This is a report co-written by myself and Gail Ward and submitted to the Social Security Advisory Committee’s call for evidence regarding Universal Credit.

We have taken a broad brush approach and have not made recommendations.

Problems10a

1 Comment

Filed under Uncategorized

A guide to completing additional questions for Personal Independence Payment

Follow this link for a very comprehensive PIP guide  which focuses on examples that you could for the additional information boxes.

Often people with disabilities or long term illness get so use to living with pain and discomfort that they do not realise how much their disability affects they everyday life.

Please share as widely as possible

capture

https://drive.google.com/file/d/0BwHO3oy8n8DONjB6c09JSGQ3UEE/view?usp=sharing

 As this guide is a PDF, below are the writable additional information sheets from the Appendix for you to copy and paste:

Name………………………….

National Insurance Number………………………..

Q2 About your health condition and disabilities

Q2a

Q2b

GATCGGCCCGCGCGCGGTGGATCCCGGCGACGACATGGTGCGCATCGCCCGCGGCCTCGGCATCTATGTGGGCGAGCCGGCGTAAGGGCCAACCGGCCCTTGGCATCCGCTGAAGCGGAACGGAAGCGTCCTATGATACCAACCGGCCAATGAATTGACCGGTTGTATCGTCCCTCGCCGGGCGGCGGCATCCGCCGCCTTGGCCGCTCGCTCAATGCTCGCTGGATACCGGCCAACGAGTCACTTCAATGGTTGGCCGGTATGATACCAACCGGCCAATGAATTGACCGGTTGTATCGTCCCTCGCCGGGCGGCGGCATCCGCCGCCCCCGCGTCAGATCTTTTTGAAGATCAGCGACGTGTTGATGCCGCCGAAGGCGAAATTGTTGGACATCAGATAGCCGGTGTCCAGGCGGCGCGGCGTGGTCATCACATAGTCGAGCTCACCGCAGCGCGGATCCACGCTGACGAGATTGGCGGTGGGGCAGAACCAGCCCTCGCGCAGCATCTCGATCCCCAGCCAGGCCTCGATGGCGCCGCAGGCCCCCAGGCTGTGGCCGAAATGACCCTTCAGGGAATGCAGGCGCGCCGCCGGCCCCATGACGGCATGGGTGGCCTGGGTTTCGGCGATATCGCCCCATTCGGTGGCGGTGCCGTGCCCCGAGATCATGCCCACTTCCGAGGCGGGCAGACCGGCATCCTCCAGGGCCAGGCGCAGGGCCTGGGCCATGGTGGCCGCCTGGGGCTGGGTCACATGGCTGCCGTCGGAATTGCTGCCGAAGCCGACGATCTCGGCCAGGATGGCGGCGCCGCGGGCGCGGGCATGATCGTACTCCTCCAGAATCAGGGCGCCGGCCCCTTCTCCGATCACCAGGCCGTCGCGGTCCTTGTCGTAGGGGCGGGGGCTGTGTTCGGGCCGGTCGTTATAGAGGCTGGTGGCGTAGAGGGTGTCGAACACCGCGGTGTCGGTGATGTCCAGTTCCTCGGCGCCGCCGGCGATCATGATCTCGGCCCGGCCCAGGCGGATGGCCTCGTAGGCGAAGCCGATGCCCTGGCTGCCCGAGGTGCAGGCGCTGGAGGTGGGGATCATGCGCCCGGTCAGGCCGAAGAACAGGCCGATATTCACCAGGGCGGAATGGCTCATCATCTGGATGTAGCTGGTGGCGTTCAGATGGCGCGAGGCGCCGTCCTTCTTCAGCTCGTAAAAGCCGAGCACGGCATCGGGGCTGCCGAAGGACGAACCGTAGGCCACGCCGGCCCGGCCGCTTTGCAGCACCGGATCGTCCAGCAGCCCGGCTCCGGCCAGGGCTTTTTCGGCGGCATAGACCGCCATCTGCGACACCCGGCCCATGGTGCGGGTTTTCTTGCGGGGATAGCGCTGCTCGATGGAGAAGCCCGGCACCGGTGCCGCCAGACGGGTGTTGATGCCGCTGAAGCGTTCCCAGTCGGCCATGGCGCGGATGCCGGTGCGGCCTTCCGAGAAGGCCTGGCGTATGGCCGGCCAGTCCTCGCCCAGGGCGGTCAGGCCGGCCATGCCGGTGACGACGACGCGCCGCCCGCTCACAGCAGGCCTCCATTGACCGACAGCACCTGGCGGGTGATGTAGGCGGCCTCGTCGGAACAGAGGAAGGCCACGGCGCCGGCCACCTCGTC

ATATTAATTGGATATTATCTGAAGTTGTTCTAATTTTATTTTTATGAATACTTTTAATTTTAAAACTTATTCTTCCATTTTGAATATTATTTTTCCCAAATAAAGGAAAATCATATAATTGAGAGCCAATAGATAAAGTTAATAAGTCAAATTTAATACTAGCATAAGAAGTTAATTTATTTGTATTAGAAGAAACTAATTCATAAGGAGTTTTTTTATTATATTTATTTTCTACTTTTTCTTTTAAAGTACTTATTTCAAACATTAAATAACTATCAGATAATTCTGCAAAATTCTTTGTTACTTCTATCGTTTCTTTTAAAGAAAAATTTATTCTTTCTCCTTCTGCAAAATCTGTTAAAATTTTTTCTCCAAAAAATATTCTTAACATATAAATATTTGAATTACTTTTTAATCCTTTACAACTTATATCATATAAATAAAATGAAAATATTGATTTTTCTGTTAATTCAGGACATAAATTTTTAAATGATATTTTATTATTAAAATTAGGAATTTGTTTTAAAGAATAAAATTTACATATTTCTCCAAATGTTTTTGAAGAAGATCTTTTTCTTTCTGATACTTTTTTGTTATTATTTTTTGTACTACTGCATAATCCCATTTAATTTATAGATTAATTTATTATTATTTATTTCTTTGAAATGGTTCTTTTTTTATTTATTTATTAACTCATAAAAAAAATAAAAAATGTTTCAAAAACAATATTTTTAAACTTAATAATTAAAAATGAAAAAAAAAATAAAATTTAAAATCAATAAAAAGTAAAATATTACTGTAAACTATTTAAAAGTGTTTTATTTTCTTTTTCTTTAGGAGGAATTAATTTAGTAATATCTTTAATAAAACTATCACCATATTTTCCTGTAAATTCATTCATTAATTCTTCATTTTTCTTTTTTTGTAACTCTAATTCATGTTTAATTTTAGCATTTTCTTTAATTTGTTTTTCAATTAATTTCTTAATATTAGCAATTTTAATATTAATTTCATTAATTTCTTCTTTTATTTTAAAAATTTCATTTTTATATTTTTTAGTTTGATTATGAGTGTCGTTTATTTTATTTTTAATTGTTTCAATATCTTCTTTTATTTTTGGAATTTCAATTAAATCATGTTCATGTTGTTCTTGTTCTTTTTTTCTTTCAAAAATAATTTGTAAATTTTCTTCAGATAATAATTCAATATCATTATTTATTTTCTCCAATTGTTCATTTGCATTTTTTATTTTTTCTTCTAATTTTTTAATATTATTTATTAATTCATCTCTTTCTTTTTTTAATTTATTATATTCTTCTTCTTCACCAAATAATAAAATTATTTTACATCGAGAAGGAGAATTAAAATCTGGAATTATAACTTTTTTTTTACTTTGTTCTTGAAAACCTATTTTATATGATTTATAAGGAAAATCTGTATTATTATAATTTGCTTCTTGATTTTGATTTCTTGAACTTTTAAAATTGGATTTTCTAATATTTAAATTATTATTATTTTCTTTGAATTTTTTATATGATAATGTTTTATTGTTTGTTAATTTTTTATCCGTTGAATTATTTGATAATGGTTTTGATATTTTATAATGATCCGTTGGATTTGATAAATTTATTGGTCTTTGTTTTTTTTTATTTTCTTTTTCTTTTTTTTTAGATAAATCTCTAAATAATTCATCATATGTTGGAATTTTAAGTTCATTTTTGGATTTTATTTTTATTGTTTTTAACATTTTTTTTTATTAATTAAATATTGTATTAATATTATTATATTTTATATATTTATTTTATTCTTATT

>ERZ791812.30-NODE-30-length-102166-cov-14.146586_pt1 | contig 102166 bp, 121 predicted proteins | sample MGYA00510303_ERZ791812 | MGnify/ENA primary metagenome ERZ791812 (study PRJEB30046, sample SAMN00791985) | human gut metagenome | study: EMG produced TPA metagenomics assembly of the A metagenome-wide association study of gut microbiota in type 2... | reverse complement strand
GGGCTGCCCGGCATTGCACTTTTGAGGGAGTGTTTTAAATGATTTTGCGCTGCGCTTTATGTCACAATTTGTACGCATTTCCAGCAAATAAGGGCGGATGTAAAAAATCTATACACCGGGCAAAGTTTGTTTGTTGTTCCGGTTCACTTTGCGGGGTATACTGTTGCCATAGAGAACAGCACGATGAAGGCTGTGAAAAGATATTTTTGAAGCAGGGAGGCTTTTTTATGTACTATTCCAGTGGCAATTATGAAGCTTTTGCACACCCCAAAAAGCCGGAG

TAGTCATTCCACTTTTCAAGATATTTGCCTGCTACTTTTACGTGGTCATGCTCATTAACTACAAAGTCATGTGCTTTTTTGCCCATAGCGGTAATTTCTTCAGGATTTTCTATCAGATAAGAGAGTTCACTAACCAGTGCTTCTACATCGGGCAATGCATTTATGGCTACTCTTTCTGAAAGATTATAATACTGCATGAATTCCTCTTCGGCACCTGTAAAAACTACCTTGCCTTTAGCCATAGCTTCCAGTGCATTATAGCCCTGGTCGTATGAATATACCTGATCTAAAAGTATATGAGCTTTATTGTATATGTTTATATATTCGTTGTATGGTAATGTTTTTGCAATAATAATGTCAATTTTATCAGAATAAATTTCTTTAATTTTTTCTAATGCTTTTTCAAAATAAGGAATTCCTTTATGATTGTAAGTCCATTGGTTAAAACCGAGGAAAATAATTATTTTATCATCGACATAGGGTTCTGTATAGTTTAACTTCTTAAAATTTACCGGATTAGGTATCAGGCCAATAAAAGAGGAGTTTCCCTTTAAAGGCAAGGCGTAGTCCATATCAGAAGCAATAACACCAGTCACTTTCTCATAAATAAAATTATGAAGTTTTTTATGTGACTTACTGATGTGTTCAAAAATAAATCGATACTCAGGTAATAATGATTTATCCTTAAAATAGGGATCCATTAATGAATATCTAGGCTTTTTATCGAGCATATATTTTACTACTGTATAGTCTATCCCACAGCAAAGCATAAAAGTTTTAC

Q3 Preparing Food

Q3a

Q3b

Q3 Additional Information Preparing Food

 

 Q4 Eating and Drinking

Q4a

Q4b

Q4c

Q4 Additional Information Eating and Drinking

 

Q5 Managing Treatments

Q5a

Q5b

Q5 Additional Information Managing Treatments

 

Q6 Bathing and Washing

Q6a

Q6b

Q6 Additional Information Bathing and Washing

 

Q7 Managing Toilet Needs

Q7a

Q7b

Q7 Additional Information Managing Toilet Needs

 

 Q8 Dressing and Undressing

Q8a

Q8b

Q8 Additional Information Dressing and Undressing

 

 Q9 Communicating

Q9a

Q9b

Q9 Additional Information

 

Q10 Reading

Q10a

Q10b

Q10 Additional Information

 

 Q11 Mixing with other People

Q11a

Q11b

Q11 Additional Information

 

Q12 Making decisions about Money

Q12a

Q12b

Q12 Additional Information

 

Q13 Going Out

Q13a

Q13b

Q13 Additional Information Going Out

 

Q14 Moving around

Q14 a

Q14b

Q14c

Q14 Additional Information

 

 Q15 Further Additional Information

 

 

 

6 Comments

Filed under Uncategorized